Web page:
Projections also indicate increases in the number of returning students, new transfer students and graduate students, for a total enrollment of about 8,100, Barksdale said.
“In looking at the growth Western has seen over the years, what I find most interesting is that in the 30 years prior to fall 2002, the university grew by almost 1,100 students, from 5,972 to 7,033,” said Barksdale, who came to Western in November from the research and planning division of The University of North Carolina system. “That's an increase of 18 percent, and it represents a fairly slow rate of growth for the university – until last year.”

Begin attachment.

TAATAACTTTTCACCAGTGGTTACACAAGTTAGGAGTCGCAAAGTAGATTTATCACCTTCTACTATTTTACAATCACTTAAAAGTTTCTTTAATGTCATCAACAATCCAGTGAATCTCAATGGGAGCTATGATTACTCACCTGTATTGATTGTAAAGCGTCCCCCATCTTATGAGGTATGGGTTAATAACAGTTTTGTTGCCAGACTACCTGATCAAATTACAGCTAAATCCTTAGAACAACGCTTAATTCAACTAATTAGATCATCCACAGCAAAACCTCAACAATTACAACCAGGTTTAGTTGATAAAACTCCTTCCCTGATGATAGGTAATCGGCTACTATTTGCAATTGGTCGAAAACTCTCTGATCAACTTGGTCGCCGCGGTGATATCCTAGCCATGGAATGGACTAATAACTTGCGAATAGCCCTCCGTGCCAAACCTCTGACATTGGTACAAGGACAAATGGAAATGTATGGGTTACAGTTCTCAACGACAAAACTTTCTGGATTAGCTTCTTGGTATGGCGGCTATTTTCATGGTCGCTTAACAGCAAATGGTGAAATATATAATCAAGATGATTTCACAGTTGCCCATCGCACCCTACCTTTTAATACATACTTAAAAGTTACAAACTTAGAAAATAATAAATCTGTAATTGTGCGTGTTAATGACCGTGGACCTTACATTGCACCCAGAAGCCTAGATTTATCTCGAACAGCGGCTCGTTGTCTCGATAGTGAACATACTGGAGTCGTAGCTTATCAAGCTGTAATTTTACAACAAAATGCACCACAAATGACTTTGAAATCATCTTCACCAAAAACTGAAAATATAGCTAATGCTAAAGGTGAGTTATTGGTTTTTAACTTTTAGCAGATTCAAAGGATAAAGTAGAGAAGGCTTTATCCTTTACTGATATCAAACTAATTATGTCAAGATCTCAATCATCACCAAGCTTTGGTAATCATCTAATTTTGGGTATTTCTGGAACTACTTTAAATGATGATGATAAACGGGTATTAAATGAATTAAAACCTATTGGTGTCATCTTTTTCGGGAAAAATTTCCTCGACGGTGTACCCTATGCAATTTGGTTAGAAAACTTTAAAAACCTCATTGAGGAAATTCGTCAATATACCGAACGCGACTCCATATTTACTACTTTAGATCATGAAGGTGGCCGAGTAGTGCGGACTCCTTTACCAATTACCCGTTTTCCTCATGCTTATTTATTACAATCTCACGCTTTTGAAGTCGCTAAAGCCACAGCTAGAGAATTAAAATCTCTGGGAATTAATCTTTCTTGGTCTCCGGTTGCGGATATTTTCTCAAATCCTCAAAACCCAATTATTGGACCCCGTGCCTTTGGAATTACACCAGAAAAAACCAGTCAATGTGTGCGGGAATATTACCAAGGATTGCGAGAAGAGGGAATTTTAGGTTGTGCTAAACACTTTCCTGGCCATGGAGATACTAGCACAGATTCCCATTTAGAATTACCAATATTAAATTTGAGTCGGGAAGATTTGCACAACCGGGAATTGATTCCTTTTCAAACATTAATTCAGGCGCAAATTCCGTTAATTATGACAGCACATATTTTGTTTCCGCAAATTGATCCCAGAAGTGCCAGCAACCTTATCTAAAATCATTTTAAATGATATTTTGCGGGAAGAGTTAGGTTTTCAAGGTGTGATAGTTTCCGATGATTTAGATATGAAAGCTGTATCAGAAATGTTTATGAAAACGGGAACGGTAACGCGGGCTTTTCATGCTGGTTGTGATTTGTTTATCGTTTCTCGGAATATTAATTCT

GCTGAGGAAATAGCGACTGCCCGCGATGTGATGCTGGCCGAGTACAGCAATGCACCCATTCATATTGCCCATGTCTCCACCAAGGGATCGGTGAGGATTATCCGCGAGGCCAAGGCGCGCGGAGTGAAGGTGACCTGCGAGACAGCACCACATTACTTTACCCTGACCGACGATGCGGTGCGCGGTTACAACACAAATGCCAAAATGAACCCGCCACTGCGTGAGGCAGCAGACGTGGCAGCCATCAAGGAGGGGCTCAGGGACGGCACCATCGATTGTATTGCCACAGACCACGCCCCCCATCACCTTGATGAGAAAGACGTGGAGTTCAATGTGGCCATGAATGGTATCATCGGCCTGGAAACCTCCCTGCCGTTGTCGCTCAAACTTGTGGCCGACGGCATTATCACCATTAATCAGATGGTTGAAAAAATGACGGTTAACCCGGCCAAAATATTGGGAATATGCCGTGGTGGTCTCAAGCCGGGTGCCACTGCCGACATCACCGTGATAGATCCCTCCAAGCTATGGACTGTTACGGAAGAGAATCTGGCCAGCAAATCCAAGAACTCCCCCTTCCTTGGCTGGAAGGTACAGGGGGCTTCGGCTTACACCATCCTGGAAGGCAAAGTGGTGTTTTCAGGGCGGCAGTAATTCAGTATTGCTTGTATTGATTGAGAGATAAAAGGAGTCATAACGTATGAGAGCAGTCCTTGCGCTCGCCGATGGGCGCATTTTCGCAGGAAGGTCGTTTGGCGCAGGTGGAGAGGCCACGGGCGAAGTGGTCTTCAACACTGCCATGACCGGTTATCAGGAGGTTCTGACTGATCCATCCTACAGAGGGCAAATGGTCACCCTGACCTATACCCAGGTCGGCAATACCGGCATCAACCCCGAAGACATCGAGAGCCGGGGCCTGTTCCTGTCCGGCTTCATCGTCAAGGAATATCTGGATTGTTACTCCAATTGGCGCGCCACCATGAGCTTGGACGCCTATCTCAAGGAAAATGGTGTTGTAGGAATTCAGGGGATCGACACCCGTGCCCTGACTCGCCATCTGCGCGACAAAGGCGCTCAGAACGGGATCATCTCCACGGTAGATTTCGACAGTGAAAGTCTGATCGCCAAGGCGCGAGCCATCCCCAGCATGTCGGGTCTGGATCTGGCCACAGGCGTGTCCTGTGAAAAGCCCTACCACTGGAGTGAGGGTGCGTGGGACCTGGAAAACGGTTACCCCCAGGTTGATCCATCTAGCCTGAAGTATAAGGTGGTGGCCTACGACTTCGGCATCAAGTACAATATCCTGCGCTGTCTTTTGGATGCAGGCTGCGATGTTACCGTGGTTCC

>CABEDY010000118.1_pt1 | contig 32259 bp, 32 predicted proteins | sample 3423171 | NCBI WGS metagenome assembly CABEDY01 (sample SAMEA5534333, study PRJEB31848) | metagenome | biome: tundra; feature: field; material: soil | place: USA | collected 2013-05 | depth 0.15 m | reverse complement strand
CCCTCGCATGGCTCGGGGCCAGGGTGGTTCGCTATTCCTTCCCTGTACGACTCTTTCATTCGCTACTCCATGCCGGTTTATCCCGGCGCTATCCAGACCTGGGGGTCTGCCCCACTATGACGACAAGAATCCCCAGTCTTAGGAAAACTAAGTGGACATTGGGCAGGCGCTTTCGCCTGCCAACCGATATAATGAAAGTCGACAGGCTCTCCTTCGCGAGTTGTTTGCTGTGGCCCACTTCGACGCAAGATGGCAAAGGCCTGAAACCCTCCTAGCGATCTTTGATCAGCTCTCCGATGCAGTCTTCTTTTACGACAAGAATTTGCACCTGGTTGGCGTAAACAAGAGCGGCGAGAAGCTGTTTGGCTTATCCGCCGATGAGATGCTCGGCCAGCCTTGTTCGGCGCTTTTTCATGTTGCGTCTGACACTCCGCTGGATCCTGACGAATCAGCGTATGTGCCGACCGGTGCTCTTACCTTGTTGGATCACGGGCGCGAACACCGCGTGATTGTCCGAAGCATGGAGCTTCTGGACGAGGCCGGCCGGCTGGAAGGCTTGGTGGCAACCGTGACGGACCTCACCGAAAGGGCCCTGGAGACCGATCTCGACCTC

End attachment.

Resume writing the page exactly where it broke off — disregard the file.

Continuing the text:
Total enrollment last fall jumped from 7,033 to 7,561, he said. “With the fall 2003 enrollment increase of more than 500 students, that means one-third of the total enrollment increase at Western in the past 31 years came in just one year. And indications are that we are looking at another jump of 500 for this fall.”
In addition to a larger freshman class, Western also expects to see an increase in the academic qualifications of its incoming students. The class includes 10 high school valedictorians, three National Merit Finalists and 175 new members of Western's residential Honors College who boast an average SAT score above 1225, said Phil Cauley, director of admissions. The Honors College, which features smaller classes taught by faculty members dedicated to working with high-achieving students in an atmosphere of advanced study, has grown more than tenfold in just seven years, from fewer than 100 students in 1997 to about 1,000 expected this fall.